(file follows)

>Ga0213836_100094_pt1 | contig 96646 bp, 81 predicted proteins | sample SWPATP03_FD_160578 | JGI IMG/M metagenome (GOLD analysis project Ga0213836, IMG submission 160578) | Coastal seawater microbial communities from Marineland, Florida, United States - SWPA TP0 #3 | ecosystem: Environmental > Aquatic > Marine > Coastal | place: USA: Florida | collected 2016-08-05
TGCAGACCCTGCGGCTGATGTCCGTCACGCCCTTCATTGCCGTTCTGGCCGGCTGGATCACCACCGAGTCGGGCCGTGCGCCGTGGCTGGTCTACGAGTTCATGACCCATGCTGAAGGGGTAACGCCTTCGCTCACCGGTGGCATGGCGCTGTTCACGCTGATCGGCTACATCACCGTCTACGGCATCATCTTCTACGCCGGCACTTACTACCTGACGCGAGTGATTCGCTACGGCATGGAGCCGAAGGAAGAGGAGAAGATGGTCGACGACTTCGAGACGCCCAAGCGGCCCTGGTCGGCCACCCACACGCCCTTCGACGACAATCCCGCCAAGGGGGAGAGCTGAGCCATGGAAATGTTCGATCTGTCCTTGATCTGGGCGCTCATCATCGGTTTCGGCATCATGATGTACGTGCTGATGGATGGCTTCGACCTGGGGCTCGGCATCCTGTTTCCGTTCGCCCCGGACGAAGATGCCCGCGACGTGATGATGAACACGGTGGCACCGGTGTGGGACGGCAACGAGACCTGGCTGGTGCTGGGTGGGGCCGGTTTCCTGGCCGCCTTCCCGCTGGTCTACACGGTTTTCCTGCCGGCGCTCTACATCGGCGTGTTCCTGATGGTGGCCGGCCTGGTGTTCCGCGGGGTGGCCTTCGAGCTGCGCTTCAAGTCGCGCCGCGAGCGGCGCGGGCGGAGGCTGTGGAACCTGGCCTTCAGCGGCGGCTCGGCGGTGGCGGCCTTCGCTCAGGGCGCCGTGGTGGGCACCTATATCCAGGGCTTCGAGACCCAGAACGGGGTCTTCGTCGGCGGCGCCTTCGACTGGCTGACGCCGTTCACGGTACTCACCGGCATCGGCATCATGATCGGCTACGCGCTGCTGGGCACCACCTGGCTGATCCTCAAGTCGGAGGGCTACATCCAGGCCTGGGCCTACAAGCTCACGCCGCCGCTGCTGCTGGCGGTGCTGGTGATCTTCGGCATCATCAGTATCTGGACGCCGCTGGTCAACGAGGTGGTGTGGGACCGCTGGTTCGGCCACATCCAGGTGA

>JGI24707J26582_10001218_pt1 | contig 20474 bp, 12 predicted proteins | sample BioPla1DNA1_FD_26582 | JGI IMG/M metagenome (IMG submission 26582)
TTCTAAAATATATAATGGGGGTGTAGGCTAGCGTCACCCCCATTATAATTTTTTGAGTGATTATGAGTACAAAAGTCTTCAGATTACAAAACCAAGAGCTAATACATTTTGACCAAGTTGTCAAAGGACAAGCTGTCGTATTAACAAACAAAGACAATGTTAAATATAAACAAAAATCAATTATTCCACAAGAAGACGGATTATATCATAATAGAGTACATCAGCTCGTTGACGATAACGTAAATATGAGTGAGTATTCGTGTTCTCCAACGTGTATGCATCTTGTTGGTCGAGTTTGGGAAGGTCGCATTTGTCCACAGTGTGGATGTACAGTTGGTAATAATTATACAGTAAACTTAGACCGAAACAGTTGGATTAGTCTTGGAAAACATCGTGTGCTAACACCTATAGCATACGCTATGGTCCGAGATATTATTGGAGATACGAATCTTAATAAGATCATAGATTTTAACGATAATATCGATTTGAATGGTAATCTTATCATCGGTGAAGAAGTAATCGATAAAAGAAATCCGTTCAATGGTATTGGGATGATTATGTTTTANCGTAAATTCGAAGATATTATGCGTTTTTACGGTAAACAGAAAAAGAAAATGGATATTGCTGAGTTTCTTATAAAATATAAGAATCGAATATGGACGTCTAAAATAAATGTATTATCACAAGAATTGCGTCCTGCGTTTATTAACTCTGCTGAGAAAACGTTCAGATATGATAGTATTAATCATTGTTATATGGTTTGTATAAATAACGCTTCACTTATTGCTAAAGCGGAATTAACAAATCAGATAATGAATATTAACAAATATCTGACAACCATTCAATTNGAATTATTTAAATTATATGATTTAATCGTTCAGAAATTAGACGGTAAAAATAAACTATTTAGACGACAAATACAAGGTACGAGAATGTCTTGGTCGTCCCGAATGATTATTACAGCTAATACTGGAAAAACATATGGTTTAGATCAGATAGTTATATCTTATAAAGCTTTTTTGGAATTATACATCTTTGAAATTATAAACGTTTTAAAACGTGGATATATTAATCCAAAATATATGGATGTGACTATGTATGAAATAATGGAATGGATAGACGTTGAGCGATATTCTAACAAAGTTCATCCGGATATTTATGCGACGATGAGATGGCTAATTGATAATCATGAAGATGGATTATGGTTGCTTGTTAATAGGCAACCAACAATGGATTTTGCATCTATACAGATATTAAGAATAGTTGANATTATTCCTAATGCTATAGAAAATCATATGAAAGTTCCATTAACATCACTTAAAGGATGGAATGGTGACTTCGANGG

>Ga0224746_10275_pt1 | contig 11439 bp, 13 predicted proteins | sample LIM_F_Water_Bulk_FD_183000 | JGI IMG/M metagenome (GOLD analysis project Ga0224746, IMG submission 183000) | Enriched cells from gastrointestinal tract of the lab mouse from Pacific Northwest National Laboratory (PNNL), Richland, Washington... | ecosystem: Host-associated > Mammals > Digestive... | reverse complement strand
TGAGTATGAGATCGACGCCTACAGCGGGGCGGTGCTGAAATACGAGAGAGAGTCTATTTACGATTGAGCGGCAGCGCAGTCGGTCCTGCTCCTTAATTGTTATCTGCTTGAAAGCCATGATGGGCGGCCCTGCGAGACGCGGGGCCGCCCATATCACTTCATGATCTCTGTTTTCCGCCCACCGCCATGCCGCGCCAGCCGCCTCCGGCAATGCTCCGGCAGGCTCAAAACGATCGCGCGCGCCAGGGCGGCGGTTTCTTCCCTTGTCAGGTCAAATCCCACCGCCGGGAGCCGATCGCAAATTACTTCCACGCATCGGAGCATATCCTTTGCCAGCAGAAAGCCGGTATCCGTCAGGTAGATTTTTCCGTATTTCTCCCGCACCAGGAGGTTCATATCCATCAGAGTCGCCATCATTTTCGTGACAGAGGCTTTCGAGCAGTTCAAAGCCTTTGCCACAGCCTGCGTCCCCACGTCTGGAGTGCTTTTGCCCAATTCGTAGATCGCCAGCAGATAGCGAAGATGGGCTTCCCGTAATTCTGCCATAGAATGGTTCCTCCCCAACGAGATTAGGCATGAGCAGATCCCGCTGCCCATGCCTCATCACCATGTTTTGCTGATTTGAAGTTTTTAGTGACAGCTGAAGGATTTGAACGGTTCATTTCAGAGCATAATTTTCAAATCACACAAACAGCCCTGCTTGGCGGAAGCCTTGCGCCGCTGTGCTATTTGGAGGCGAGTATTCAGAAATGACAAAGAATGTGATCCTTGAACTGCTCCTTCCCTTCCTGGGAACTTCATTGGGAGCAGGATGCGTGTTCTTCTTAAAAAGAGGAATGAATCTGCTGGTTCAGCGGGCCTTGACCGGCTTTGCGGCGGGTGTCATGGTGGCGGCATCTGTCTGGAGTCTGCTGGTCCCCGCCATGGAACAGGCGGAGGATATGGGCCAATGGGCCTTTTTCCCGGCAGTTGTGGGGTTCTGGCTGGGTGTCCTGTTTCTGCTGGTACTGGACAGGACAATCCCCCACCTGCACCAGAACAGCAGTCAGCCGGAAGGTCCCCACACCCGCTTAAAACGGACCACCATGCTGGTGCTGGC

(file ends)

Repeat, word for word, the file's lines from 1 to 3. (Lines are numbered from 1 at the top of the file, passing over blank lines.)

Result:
>Ga0213836_100094_pt1 | contig 96646 bp, 81 predicted proteins | sample SWPATP03_FD_160578 | JGI IMG/M metagenome (GOLD analysis project Ga0213836, IMG submission 160578) | Coastal seawater microbial communities from Marineland, Florida, United States - SWPA TP0 #3 | ecosystem: Environmental > Aquatic > Marine > Coastal | place: USA: Florida | collected 2016-08-05
TGCAGACCCTGCGGCTGATGTCCGTCACGCCCTTCATTGCCGTTCTGGCCGGCTGGATCACCACCGAGTCGGGCCGTGCGCCGTGGCTGGTCTACGAGTTCATGACCCATGCTGAAGGGGTAACGCCTTCGCTCACCGGTGGCATGGCGCTGTTCACGCTGATCGGCTACATCACCGTCTACGGCATCATCTTCTACGCCGGCACTTACTACCTGACGCGAGTGATTCGCTACGGCATGGAGCCGAAGGAAGAGGAGAAGATGGTCGACGACTTCGAGACGCCCAAGCGGCCCTGGTCGGCCACCCACACGCCCTTCGACGACAATCCCGCCAAGGGGGAGAGCTGAGCCATGGAAATGTTCGATCTGTCCTTGATCTGGGCGCTCATCATCGGTTTCGGCATCATGATGTACGTGCTGATGGATGGCTTCGACCTGGGGCTCGGCATCCTGTTTCCGTTCGCCCCGGACGAAGATGCCCGCGACGTGATGATGAACACGGTGGCACCGGTGTGGGACGGCAACGAGACCTGGCTGGTGCTGGGTGGGGCCGGTTTCCTGGCCGCCTTCCCGCTGGTCTACACGGTTTTCCTGCCGGCGCTCTACATCGGCGTGTTCCTGATGGTGGCCGGCCTGGTGTTCCGCGGGGTGGCCTTCGAGCTGCGCTTCAAGTCGCGCCGCGAGCGGCGCGGGCGGAGGCTGTGGAACCTGGCCTTCAGCGGCGGCTCGGCGGTGGCGGCCTTCGCTCAGGGCGCCGTGGTGGGCACCTATATCCAGGGCTTCGAGACCCAGAACGGGGTCTTCGTCGGCGGCGCCTTCGACTGGCTGACGCCGTTCACGGTACTCACCGGCATCGGCATCATGATCGGCTACGCGCTGCTGGGCACCACCTGGCTGATCCTCAAGTCGGAGGGCTACATCCAGGCCTGGGCCTACAAGCTCACGCCGCCGCTGCTGCTGGCGGTGCTGGTGATCTTCGGCATCATCAGTATCTGGACGCCGCTGGTCAACGAGGTGGTGTGGGACCGCTGGTTCGGCCACATCCAGGTGA

>JGI24707J26582_10001218_pt1 | contig 20474 bp, 12 predicted proteins | sample BioPla1DNA1_FD_26582 | JGI IMG/M metagenome (IMG submission 26582)